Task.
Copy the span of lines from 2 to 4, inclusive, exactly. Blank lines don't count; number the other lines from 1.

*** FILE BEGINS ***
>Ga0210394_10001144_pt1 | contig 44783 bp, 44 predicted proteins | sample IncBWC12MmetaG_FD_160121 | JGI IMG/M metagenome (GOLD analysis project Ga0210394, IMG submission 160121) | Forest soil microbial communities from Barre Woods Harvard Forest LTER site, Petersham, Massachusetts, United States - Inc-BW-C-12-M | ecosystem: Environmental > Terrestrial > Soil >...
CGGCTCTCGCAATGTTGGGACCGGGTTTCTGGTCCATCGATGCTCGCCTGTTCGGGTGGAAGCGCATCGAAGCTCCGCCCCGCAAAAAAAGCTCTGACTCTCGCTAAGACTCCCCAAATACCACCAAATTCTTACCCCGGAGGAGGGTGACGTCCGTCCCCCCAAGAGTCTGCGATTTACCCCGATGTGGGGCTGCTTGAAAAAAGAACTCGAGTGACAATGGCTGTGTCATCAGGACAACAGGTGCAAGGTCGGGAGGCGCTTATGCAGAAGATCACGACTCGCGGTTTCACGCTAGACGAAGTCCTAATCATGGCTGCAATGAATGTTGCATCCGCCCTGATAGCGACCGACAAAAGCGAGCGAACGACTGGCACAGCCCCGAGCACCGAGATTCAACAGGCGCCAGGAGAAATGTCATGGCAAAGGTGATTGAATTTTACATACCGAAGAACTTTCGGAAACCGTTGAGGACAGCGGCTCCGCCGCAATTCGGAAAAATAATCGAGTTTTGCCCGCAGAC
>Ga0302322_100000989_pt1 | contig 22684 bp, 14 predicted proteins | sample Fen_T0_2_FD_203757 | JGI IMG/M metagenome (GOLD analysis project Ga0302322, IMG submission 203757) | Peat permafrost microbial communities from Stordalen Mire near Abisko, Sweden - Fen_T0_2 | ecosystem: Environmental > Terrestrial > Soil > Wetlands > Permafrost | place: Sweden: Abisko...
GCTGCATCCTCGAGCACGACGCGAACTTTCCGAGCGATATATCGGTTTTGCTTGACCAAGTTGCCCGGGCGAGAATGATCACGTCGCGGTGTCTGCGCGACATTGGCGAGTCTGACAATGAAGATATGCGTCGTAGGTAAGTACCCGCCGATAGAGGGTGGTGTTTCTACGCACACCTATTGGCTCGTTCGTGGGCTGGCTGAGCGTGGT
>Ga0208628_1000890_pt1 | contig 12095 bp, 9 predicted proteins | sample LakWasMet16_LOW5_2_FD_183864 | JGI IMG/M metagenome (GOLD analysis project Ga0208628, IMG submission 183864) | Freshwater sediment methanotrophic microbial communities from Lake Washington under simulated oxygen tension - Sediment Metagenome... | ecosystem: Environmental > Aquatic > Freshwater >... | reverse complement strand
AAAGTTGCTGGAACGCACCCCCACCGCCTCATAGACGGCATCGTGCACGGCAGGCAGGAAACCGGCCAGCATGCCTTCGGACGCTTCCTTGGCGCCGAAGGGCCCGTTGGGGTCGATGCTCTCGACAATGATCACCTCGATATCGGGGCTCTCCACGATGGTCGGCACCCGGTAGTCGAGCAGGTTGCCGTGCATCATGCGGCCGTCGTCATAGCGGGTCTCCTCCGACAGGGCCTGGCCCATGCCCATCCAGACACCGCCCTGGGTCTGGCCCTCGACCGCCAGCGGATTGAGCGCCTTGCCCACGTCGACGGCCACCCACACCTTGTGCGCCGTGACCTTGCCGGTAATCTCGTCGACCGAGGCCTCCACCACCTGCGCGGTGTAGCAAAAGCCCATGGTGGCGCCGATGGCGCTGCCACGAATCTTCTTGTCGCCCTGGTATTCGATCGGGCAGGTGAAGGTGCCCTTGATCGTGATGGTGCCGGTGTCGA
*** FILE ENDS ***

CGGCTCTCGCAATGTTGGGACCGGGTTTCTGGTCCATCGATGCTCGCCTGTTCGGGTGGAAGCGCATCGAAGCTCCGCCCCGCAAAAAAAGCTCTGACTCTCGCTAAGACTCCCCAAATACCACCAAATTCTTACCCCGGAGGAGGGTGACGTCCGTCCCCCCAAGAGTCTGCGATTTACCCCGATGTGGGGCTGCTTGAAAAAAGAACTCGAGTGACAATGGCTGTGTCATCAGGACAACAGGTGCAAGGTCGGGAGGCGCTTATGCAGAAGATCACGACTCGCGGTTTCACGCTAGACGAAGTCCTAATCATGGCTGCAATGAATGTTGCATCCGCCCTGATAGCGACCGACAAAAGCGAGCGAACGACTGGCACAGCCCCGAGCACCGAGATTCAACAGGCGCCAGGAGAAATGTCATGGCAAAGGTGATTGAATTTTACATACCGAAGAACTTTCGGAAACCGTTGAGGACAGCGGCTCCGCCGCAATTCGGAAAAATAATCGAGTTTTGCCCGCAGAC
>Ga0302322_100000989_pt1 | contig 22684 bp, 14 predicted proteins | sample Fen_T0_2_FD_203757 | JGI IMG/M metagenome (GOLD analysis project Ga0302322, IMG submission 203757) | Peat permafrost microbial communities from Stordalen Mire near Abisko, Sweden - Fen_T0_2 | ecosystem: Environmental > Terrestrial > Soil > Wetlands > Permafrost | place: Sweden: Abisko...
GCTGCATCCTCGAGCACGACGCGAACTTTCCGAGCGATATATCGGTTTTGCTTGACCAAGTTGCCCGGGCGAGAATGATCACGTCGCGGTGTCTGCGCGACATTGGCGAGTCTGACAATGAAGATATGCGTCGTAGGTAAGTACCCGCCGATAGAGGGTGGTGTTTCTACGCACACCTATTGGCTCGTTCGTGGGCTGGCTGAGCGTGGT